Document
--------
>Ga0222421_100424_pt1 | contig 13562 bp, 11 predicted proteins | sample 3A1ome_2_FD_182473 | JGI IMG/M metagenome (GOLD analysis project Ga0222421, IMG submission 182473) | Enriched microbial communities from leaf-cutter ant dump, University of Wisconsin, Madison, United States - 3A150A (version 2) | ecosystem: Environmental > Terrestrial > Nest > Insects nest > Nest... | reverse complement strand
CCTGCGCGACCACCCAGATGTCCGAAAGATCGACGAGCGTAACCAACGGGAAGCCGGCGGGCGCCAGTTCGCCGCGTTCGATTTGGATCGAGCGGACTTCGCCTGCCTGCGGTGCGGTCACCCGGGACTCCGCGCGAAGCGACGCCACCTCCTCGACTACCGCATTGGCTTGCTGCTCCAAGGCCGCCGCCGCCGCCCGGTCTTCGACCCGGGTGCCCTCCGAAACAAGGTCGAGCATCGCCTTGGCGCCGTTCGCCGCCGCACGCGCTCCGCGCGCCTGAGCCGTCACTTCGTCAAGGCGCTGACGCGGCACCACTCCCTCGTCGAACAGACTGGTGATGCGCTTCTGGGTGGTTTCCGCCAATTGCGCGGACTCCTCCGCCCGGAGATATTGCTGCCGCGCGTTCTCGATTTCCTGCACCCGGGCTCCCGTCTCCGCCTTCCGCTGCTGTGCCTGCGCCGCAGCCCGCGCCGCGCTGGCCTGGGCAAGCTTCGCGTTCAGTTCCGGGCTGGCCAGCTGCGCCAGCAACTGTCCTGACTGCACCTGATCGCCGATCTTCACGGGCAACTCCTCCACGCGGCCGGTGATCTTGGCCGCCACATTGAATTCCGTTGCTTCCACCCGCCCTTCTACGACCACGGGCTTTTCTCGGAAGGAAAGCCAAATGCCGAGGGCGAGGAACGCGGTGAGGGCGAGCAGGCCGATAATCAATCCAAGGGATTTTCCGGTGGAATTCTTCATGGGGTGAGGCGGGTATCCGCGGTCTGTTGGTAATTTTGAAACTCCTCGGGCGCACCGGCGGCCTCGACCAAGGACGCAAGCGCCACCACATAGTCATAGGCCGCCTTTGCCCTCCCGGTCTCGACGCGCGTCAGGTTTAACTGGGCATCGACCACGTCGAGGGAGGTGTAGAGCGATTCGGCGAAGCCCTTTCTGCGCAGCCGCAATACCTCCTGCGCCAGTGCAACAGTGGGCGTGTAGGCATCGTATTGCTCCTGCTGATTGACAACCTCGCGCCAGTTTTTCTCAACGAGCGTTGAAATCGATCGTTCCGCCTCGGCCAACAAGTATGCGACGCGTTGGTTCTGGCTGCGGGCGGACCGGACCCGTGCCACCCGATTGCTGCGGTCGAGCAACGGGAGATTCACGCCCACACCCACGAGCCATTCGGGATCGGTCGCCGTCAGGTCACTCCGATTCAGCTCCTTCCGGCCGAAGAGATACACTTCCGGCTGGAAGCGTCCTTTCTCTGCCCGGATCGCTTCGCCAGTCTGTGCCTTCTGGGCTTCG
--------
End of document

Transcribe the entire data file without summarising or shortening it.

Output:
>Ga0222421_100424_pt1 | contig 13562 bp, 11 predicted proteins | sample 3A1ome_2_FD_182473 | JGI IMG/M metagenome (GOLD analysis project Ga0222421, IMG submission 182473) | Enriched microbial communities from leaf-cutter ant dump, University of Wisconsin, Madison, United States - 3A150A (version 2) | ecosystem: Environmental > Terrestrial > Nest > Insects nest > Nest... | reverse complement strand
CCTGCGCGACCACCCAGATGTCCGAAAGATCGACGAGCGTAACCAACGGGAAGCCGGCGGGCGCCAGTTCGCCGCGTTCGATTTGGATCGAGCGGACTTCGCCTGCCTGCGGTGCGGTCACCCGGGACTCCGCGCGAAGCGACGCCACCTCCTCGACTACCGCATTGGCTTGCTGCTCCAAGGCCGCCGCCGCCGCCCGGTCTTCGACCCGGGTGCCCTCCGAAACAAGGTCGAGCATCGCCTTGGCGCCGTTCGCCGCCGCACGCGCTCCGCGCGCCTGAGCCGTCACTTCGTCAAGGCGCTGACGCGGCACCACTCCCTCGTCGAACAGACTGGTGATGCGCTTCTGGGTGGTTTCCGCCAATTGCGCGGACTCCTCCGCCCGGAGATATTGCTGCCGCGCGTTCTCGATTTCCTGCACCCGGGCTCCCGTCTCCGCCTTCCGCTGCTGTGCCTGCGCCGCAGCCCGCGCCGCGCTGGCCTGGGCAAGCTTCGCGTTCAGTTCCGGGCTGGCCAGCTGCGCCAGCAACTGTCCTGACTGCACCTGATCGCCGATCTTCACGGGCAACTCCTCCACGCGGCCGGTGATCTTGGCCGCCACATTGAATTCCGTTGCTTCCACCCGCCCTTCTACGACCACGGGCTTTTCTCGGAAGGAAAGCCAAATGCCGAGGGCGAGGAACGCGGTGAGGGCGAGCAGGCCGATAATCAATCCAAGGGATTTTCCGGTGGAATTCTTCATGGGGTGAGGCGGGTATCCGCGGTCTGTTGGTAATTTTGAAACTCCTCGGGCGCACCGGCGGCCTCGACCAAGGACGCAAGCGCCACCACATAGTCATAGGCCGCCTTTGCCCTCCCGGTCTCGACGCGCGTCAGGTTTAACTGGGCATCGACCACGTCGAGGGAGGTGTAGAGCGATTCGGCGAAGCCCTTTCTGCGCAGCCGCAATACCTCCTGCGCCAGTGCAACAGTGGGCGTGTAGGCATCGTATTGCTCCTGCTGATTGACAACCTCGCGCCAGTTTTTCTCAACGAGCGTTGAAATCGATCGTTCCGCCTCGGCCAACAAGTATGCGACGCGTTGGTTCTGGCTGCGGGCGGACCGGACCCGTGCCACCCGATTGCTGCGGTCGAGCAACGGGAGATTCACGCCCACACCCACGAGCCATTCGGGATCGGTCGCCGTCAGGTCACTCCGATTCAGCTCCTTCCGGCCGAAGAGATACACTTCCGGCTGGAAGCGTCCTTTCTCTGCCCGGATCGCTTCGCCAGTCTGTGCCTTCTGGGCTTCG